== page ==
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Chemotherapy

Definition

The term chemotherapy is used to describe cancer-killing drugs. Chemotherapy may be used to:

Alternative Names

Cancer chemotherapy; Cancer drug therapy; Cytotoxic chemotherapy

Information

HOW CHEMOTHERAPY IS GIVEN

Depending on the type of cancer and where it is found, chemotherapy may be given different ways, including:

When chemotherapy is given over a longer period, a thin catheter can be placed into a large vein near the heart. This is called a central line. The catheter is placed during a minor surgery.

There are many types of catheters, including:

Different chemotherapy drugs may be given at the same time or after each other. Patients may receive radiation therapy before, after, or while they are getting chemotherapy. 

Chemotherapy is most often given in cycles. These cycles may last one day, several days, or a few weeks or more. There will usually be a rest period when no chemotherapy is given between each cycle. A rest period may last for days, weeks, or months. This allows the body and blood counts to recover before the next dose.

Often, chemotherapy is given at a special clinic or at the hospital. Some people are able to receive chemotherapy in their home. If home chemotherapy is given, home health nurses will help with the medicine and IVs. Patients and their family members will receive special training.

SIDE EFFECTS OF CHEMOTHERAPY

Because these medicines travel through the blood to the entire body, chemotherapy is described as a body-wide treatment.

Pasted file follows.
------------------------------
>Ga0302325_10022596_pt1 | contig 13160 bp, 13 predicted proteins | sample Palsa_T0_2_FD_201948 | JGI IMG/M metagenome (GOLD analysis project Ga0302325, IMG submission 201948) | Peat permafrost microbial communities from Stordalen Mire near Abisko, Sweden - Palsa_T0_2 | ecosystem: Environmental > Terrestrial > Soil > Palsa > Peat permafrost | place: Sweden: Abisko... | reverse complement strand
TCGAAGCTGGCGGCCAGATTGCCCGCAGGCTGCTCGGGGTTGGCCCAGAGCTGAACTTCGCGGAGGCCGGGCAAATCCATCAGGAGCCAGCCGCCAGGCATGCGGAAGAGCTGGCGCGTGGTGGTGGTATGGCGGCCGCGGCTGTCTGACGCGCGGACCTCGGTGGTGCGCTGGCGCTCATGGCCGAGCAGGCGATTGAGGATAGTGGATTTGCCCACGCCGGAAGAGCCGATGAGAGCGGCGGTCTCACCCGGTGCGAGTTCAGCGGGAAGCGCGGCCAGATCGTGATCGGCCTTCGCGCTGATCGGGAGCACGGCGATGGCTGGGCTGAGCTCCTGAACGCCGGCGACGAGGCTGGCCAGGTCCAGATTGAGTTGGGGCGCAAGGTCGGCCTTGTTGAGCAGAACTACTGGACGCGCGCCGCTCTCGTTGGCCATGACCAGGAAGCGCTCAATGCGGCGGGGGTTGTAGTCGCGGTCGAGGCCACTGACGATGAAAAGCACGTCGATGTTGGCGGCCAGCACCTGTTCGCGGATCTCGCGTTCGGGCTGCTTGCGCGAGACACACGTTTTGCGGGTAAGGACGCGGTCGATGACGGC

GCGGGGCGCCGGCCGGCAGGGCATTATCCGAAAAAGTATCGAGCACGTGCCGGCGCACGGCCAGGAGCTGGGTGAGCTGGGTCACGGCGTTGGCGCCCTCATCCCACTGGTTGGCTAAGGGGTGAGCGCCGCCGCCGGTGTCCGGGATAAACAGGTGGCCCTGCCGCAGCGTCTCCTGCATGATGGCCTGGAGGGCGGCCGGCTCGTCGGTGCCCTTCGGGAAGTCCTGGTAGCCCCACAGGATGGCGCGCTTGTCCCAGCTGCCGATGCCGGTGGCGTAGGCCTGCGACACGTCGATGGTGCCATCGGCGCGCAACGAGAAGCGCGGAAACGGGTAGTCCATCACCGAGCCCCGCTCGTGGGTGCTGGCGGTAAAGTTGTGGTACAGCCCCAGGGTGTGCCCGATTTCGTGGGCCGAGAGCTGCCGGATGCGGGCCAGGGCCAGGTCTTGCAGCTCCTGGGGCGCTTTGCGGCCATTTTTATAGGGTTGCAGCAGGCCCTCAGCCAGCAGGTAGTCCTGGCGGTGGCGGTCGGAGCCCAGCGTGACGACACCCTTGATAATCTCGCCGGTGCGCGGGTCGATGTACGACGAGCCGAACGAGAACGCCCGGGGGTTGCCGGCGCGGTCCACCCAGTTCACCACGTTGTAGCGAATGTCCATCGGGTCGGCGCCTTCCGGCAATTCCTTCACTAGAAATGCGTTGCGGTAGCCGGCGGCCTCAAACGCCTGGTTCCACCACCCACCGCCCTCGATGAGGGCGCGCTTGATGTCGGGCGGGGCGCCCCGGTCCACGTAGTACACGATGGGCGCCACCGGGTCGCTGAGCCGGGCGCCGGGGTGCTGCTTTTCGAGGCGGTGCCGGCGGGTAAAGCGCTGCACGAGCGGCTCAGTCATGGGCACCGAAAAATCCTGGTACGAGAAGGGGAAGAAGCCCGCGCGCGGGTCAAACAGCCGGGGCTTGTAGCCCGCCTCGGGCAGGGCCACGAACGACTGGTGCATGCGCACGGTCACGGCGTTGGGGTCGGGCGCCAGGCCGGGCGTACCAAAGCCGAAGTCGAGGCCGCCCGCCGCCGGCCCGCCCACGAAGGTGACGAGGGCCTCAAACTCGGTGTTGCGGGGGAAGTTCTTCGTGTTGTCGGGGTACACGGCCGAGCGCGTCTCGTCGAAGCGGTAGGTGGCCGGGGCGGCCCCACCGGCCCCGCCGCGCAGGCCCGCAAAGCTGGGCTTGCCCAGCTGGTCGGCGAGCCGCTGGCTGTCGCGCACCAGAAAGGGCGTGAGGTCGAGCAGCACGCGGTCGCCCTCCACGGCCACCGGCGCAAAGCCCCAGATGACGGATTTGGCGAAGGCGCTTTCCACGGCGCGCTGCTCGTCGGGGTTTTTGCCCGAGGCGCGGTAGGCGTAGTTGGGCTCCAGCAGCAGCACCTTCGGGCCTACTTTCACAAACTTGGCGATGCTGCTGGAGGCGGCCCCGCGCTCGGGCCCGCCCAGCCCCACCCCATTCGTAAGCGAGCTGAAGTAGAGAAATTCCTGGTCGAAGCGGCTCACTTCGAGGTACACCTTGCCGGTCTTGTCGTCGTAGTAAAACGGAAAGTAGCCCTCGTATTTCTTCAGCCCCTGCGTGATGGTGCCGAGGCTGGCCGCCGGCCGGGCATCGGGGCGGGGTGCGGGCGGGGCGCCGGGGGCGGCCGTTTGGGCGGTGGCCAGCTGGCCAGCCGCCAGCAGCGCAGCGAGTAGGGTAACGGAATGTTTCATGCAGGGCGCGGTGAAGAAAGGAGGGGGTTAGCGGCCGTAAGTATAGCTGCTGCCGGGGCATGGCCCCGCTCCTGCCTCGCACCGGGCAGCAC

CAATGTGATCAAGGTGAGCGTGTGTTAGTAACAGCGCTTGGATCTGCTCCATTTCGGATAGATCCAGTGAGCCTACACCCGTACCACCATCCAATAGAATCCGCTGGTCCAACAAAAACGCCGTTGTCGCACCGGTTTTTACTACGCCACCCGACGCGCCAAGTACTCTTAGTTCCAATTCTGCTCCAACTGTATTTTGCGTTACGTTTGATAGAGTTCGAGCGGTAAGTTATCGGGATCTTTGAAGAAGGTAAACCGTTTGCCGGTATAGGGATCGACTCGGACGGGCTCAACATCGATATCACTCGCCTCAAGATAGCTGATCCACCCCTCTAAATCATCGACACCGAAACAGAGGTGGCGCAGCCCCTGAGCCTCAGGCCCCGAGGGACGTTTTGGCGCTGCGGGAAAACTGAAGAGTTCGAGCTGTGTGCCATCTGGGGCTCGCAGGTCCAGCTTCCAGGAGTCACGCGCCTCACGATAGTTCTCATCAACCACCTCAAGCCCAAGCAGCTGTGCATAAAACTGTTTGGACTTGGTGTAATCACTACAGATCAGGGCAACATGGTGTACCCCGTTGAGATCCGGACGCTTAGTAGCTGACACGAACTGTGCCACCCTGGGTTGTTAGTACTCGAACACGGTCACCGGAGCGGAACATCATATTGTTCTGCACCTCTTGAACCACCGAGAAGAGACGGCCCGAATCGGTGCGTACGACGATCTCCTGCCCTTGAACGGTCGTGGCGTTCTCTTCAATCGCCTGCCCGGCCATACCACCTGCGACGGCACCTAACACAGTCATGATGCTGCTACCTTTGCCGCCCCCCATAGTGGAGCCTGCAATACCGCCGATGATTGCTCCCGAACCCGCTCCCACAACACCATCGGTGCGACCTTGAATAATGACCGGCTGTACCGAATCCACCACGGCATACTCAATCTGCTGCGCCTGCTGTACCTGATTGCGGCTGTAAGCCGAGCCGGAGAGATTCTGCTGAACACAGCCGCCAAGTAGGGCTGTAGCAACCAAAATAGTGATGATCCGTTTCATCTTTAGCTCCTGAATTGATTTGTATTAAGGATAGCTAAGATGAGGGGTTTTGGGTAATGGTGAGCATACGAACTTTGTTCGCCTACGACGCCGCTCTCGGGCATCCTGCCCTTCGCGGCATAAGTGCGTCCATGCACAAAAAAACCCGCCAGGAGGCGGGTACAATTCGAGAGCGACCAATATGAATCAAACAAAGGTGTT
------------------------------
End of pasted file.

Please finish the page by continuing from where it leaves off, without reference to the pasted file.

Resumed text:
As a result, chemotherapy may damage or kill some normal cells, such as those found in the bone marrow, hair, and the lining of the digestive tract.

When this damage occurs, there can be side effects. Some people who receive chemotherapy:

Side effects of chemotherapy depend on many things, including the type of cancer, and which drugs are being used. Each patient reacts differently to these drugs. Some newer chemotherapy drugs that better target cancer cells may cause fewer side effects.

Your doctor and nurse will explain what you can do at home to prevent or treat side effects, such as:

You will need to have follow-up visits with your doctor and nurse during and after chemotherapy. Blood tests and imaging tests, such as x-rays, MRI, CT, or PET scans will be done to:

References

Collins JM. Cancer pharmacology. Niederhuber JE, Armitage JO, Doroshow JH, et al., eds. Abeloff's Clinical Oncology. 5th ed. Philadelphia, PA: Elsevier Churchill Livingstone; 2013:chap 29.

National Cancer Institute. Chemotherapy and you: support for people who have cancer. Available at: http://www.cancer.gov/cancertopics/coping/chemotherapy-and-you. Accessed May 29, 2014.


Review Date: 5/29/2014
Reviewed By: Yi-Bin Chen, MD, Leukemia/Bone Marrow Transplant Program, Massachusetts General Hospital, Boston, MA. Also reviewed by David Zieve, MD, MHA, Isla Ogilvie, PhD, and the A.D.A.M. Editorial team.
The information provided herein should not be used during any medical emergency or for the diagnosis or treatment of any medical condition. A licensed medical professional should be consulted for diagnosis and treatment of any and all medical conditions. Call 911 for all medical emergencies. Links to other sites are provided for information only -- they do not constitute endorsements of those other sites. © 1997- A.D.A.M., Inc. Any duplication or distribution of the information contained herein is strictly prohibited.
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